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Updating an old house

Nothing will make as big of an impact as painting your trim. I couldn't afford to knock it out and just get rid of it (which we eventually did during the renovation), so in the meantime this was the perfect solution.All you need is paint and a decent amount of patience. I found a special type of paint made just for sinks, tubs, and tile, and it totally lived up to the hype...super durable.

This is the stage that couples probably fight the most in.Twenty-two rooms, and we’re in the middle of restoring just room FIVE. For me, having lists and timelines makes me feel like I have control, even if I know every timeline we make goes out the window by week two.To be fair, the exterior restoration was a beast, and it was completely done during the first two years. I like saying deconstruction instead of demolition. There will be a few rooms of this house that will need gutting, no doubt, but ironically, they are the rooms that were reconfigured in the 1950s and 60s and 90s.Rather than spend hundreds of dollars on new bathroom fixtures, I just used this silver spray paint and this metallic paint pen (affiliate links) to completely update our outdated two-toned fixtures. I used a quart of this chalkboard paint (affiliate link) to completely update the insides of my kitchen cabinets.They were really disgusting before, and it's made a bigger impact on our little kitchen than anything else we've done.Since our budget was basically nonexistent, I knew I would have to work with what I already had.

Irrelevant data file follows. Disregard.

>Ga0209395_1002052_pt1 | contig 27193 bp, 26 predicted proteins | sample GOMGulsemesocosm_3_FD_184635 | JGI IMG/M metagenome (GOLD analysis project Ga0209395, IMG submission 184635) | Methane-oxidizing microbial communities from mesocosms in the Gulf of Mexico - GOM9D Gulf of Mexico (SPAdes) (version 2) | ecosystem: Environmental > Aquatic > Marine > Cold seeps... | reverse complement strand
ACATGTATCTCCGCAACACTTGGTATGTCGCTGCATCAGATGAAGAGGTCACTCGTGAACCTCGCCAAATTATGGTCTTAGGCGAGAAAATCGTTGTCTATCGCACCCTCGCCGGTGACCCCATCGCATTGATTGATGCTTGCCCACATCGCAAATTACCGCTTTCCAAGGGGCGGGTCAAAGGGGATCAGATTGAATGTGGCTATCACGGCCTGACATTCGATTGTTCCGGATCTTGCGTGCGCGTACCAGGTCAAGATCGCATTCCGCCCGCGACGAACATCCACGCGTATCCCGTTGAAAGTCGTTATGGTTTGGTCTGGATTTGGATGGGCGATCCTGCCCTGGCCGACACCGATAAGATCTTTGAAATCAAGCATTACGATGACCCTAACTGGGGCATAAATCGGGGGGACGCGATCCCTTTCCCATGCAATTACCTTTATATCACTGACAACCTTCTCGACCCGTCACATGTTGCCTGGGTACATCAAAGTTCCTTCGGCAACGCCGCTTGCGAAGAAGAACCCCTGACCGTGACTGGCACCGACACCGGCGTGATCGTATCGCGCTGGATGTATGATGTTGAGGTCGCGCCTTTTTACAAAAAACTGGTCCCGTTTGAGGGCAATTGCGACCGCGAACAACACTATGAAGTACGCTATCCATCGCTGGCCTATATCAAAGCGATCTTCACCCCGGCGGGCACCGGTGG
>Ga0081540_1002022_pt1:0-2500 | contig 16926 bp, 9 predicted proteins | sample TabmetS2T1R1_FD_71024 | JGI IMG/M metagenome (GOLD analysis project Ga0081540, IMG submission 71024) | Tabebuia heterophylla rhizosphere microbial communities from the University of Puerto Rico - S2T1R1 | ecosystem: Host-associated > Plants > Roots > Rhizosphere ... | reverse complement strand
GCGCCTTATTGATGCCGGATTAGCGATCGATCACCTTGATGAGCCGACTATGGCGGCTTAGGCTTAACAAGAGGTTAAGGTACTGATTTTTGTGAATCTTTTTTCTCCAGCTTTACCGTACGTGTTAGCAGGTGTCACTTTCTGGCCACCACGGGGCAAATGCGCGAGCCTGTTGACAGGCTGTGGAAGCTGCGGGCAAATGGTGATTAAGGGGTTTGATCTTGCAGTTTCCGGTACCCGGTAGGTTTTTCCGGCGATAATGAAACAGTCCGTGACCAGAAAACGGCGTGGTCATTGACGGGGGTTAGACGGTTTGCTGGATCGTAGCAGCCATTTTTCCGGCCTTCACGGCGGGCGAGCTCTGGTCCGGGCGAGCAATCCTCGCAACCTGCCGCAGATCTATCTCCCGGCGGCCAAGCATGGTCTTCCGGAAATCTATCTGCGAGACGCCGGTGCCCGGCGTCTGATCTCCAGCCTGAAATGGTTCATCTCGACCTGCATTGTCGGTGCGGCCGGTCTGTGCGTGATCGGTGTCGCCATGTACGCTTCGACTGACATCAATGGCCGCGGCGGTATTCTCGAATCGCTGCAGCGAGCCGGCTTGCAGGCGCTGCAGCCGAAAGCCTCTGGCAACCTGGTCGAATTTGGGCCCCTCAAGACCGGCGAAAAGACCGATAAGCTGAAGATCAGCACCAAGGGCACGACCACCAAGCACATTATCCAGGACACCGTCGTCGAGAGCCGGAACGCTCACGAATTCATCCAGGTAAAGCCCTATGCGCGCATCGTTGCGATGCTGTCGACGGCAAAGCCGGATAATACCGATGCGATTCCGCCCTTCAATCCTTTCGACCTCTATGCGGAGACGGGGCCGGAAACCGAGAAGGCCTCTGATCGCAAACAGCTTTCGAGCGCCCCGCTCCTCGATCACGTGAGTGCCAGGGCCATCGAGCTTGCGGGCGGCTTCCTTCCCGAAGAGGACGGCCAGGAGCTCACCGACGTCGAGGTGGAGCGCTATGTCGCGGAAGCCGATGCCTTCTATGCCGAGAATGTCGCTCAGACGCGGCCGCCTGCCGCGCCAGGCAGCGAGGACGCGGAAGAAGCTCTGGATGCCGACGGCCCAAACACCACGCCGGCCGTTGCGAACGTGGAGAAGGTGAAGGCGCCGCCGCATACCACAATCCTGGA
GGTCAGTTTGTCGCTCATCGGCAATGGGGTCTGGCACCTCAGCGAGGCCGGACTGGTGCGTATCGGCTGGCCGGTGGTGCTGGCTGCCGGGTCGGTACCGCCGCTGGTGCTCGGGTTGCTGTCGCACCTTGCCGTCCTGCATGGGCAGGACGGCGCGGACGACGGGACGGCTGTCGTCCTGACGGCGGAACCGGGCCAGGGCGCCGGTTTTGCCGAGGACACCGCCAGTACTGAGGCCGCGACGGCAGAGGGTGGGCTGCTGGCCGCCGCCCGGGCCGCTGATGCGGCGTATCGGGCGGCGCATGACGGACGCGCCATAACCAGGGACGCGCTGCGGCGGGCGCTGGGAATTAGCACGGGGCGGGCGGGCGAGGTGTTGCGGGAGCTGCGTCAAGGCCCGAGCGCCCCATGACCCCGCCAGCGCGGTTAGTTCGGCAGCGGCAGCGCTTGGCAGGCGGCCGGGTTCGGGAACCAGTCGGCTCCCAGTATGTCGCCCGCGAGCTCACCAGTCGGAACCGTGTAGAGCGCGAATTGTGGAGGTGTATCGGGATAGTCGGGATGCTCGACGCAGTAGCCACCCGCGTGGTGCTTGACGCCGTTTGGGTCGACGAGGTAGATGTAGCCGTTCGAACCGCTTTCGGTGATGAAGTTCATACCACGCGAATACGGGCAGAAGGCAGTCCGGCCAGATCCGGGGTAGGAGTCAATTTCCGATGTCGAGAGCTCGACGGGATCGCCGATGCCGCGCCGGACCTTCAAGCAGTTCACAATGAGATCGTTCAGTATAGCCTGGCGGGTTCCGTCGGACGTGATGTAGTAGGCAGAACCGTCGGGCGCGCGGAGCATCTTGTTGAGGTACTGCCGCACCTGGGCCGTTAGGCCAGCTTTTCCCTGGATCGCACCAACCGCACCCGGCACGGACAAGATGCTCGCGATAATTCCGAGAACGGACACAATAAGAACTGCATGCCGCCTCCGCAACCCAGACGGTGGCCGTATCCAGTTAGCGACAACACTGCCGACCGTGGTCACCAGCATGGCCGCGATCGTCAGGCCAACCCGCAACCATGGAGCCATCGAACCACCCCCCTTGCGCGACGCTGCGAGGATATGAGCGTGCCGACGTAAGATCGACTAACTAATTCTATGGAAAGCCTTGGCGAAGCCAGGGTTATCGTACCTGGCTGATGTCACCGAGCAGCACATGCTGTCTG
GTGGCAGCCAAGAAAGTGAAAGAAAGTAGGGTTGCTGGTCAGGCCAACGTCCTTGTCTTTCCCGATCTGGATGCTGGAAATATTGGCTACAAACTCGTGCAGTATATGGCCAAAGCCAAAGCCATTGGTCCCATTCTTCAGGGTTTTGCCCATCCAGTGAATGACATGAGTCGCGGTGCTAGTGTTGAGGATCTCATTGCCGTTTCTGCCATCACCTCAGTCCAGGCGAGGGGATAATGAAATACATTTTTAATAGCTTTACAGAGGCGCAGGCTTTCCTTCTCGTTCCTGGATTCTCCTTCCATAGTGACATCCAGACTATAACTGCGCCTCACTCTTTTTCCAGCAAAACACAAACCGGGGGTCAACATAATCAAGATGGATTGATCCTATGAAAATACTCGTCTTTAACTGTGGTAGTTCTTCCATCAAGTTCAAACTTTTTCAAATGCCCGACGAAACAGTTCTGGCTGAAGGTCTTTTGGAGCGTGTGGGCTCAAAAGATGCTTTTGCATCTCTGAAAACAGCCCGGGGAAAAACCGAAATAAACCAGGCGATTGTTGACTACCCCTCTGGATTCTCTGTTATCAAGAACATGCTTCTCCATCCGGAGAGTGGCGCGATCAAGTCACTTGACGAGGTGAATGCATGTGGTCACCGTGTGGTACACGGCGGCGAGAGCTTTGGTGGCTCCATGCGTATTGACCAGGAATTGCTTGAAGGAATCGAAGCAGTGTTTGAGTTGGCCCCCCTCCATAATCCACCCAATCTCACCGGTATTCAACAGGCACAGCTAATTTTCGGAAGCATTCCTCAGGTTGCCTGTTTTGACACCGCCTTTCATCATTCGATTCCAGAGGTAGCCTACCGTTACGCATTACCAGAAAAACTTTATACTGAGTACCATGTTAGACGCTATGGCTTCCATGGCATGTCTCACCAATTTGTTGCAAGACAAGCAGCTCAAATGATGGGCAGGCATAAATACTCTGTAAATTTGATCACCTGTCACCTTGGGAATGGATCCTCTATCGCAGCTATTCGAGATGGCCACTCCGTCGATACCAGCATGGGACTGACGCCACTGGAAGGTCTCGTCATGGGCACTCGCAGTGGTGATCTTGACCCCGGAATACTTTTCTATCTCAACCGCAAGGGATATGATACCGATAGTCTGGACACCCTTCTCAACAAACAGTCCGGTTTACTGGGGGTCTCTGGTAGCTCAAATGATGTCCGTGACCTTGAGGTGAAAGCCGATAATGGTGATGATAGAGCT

We'll start off with the one thing that will give you the most bang for your buck. I painted my trim, and it completely transformed my entire house. I had the ugliest tile countertop in our kitchen when we first moved in and it drove me crazy until I finally broke down and painted it.

The overall effect is a calm, serene, cohesive looking house!

We were blessed with a 1970's gem of a fireplace in our living room, so to make the most of it, we built our own diy mantel for less than $30!

It totally upgraded the fireplace and ended up being a super easy project!

My husband Doug and I are beginning year three of bringing our 1902 Queen Anne Victorian back to life. Restoring a house can definitely make you feel like your life is spiraling out of control.

Sometimes I wonder what it would be like to restore a house with someone else doing all the work, and having it all done BEFORE we moved it. It just happened that way.) This is the first step – going into the room, sitting in it for a bit, and knowing EXACTLY what it’s going to look like when it’s done. I do this myself, but other people hire out by hiring a designer or an architect. This is when I get REALLY excited because all I can see at this point is the finished product. This can be a really fun puzzle, or it can completely derail or deflate you. Many times the solutions to the problems make the room SO much better in the end.